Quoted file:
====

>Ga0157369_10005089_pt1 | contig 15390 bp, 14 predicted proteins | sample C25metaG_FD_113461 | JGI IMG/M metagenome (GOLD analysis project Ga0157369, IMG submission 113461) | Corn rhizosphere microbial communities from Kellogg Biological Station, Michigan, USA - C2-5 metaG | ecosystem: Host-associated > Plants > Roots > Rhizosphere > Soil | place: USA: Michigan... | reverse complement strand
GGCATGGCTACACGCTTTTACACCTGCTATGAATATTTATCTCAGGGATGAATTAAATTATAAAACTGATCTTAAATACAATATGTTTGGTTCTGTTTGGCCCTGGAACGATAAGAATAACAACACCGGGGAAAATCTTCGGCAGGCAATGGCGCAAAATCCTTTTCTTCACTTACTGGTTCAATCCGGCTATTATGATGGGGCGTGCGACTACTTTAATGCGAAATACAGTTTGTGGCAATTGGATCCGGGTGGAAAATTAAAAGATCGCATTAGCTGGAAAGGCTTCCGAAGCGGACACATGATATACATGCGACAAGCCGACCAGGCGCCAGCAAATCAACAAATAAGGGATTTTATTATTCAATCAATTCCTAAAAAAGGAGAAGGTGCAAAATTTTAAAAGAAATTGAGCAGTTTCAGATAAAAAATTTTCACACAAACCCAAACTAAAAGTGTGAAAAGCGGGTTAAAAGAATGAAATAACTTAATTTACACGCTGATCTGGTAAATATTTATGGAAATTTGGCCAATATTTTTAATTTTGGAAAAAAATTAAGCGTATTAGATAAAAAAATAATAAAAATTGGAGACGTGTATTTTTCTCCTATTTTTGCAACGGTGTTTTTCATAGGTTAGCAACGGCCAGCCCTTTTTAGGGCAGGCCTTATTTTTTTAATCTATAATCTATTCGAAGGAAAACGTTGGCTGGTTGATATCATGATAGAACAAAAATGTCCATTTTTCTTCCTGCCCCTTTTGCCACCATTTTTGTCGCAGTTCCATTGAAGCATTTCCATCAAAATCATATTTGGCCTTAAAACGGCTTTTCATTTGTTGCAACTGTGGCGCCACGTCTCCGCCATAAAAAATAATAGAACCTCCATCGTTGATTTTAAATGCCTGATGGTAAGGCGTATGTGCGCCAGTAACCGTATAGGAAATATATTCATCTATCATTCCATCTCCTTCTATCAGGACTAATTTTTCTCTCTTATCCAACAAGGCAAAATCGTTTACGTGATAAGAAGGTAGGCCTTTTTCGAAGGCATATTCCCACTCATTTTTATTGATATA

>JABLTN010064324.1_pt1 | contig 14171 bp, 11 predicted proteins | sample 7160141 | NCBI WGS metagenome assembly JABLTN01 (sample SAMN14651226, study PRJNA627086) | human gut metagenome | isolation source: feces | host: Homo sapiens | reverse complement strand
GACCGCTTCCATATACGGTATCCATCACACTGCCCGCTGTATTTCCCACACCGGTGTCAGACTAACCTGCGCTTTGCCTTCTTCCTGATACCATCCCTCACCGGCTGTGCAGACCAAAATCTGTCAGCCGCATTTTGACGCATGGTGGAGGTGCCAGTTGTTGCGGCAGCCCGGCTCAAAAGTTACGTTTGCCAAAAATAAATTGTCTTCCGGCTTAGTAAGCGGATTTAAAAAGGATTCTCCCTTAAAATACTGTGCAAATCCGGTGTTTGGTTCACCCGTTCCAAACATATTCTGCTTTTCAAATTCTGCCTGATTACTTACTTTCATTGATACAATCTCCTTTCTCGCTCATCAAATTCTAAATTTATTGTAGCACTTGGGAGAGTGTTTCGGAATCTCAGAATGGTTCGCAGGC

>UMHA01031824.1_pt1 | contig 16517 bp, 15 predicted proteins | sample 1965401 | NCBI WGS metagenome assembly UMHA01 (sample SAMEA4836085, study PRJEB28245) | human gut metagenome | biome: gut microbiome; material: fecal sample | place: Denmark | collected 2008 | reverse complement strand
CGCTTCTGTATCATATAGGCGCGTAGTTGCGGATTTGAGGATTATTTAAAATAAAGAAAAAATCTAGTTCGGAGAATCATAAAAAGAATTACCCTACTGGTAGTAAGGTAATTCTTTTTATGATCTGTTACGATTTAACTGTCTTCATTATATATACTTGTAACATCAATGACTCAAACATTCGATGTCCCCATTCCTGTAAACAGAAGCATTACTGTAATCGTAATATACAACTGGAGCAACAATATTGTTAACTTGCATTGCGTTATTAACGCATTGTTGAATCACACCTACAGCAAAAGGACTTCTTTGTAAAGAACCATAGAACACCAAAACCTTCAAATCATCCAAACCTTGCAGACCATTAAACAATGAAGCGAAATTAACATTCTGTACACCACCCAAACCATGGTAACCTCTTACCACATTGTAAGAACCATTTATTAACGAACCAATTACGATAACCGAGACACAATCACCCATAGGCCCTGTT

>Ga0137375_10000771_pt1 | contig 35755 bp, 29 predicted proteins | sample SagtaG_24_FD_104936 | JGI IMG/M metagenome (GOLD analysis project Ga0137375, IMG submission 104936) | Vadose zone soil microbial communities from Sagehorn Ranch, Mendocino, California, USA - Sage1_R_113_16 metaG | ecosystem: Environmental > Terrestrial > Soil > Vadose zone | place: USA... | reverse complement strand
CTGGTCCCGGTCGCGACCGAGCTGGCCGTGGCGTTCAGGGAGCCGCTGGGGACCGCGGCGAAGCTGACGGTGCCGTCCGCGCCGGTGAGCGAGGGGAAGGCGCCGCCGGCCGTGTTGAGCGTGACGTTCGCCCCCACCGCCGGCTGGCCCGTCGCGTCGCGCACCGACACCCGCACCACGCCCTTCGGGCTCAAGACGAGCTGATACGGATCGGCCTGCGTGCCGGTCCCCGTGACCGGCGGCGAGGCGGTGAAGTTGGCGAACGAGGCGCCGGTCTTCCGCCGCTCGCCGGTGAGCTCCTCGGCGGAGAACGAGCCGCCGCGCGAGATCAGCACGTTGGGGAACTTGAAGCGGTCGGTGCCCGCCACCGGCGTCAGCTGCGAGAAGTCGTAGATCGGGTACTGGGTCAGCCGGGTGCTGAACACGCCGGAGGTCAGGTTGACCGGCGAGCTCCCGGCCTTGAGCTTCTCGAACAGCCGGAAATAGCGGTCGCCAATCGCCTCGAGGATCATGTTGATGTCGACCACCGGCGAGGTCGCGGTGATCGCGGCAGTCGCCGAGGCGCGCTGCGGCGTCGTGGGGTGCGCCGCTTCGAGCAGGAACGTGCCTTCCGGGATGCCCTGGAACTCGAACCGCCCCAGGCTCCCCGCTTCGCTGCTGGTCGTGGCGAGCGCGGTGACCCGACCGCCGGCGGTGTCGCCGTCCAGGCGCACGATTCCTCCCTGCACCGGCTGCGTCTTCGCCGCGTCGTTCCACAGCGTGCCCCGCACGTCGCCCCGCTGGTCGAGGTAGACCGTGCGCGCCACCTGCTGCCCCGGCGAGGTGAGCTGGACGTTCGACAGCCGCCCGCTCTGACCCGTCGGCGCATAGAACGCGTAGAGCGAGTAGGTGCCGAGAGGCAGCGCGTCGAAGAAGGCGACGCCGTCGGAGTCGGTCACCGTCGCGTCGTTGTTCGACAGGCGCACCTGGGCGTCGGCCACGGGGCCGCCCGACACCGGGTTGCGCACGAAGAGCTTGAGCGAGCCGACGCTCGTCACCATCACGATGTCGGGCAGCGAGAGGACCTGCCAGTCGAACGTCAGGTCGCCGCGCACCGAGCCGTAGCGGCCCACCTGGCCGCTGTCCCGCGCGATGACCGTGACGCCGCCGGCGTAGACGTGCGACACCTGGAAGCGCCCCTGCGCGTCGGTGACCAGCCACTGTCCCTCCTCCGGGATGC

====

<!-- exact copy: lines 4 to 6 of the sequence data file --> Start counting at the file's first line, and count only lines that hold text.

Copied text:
GACCGCTTCCATATACGGTATCCATCACACTGCCCGCTGTATTTCCCACACCGGTGTCAGACTAACCTGCGCTTTGCCTTCTTCCTGATACCATCCCTCACCGGCTGTGCAGACCAAAATCTGTCAGCCGCATTTTGACGCATGGTGGAGGTGCCAGTTGTTGCGGCAGCCCGGCTCAAAAGTTACGTTTGCCAAAAATAAATTGTCTTCCGGCTTAGTAAGCGGATTTAAAAAGGATTCTCCCTTAAAATACTGTGCAAATCCGGTGTTTGGTTCACCCGTTCCAAACATATTCTGCTTTTCAAATTCTGCCTGATTACTTACTTTCATTGATACAATCTCCTTTCTCGCTCATCAAATTCTAAATTTATTGTAGCACTTGGGAGAGTGTTTCGGAATCTCAGAATGGTTCGCAGGC

>UMHA01031824.1_pt1 | contig 16517 bp, 15 predicted proteins | sample 1965401 | NCBI WGS metagenome assembly UMHA01 (sample SAMEA4836085, study PRJEB28245) | human gut metagenome | biome: gut microbiome; material: fecal sample | place: Denmark | collected 2008 | reverse complement strand
CGCTTCTGTATCATATAGGCGCGTAGTTGCGGATTTGAGGATTATTTAAAATAAAGAAAAAATCTAGTTCGGAGAATCATAAAAAGAATTACCCTACTGGTAGTAAGGTAATTCTTTTTATGATCTGTTACGATTTAACTGTCTTCATTATATATACTTGTAACATCAATGACTCAAACATTCGATGTCCCCATTCCTGTAAACAGAAGCATTACTGTAATCGTAATATACAACTGGAGCAACAATATTGTTAACTTGCATTGCGTTATTAACGCATTGTTGAATCACACCTACAGCAAAAGGACTTCTTTGTAAAGAACCATAGAACACCAAAACCTTCAAATCATCCAAACCTTGCAGACCATTAAACAATGAAGCGAAATTAACATTCTGTACACCACCCAAACCATGGTAACCTCTTACCACATTGTAAGAACCATTTATTAACGAACCAATTACGATAACCGAGACACAATCACCCATAGGCCCTGTT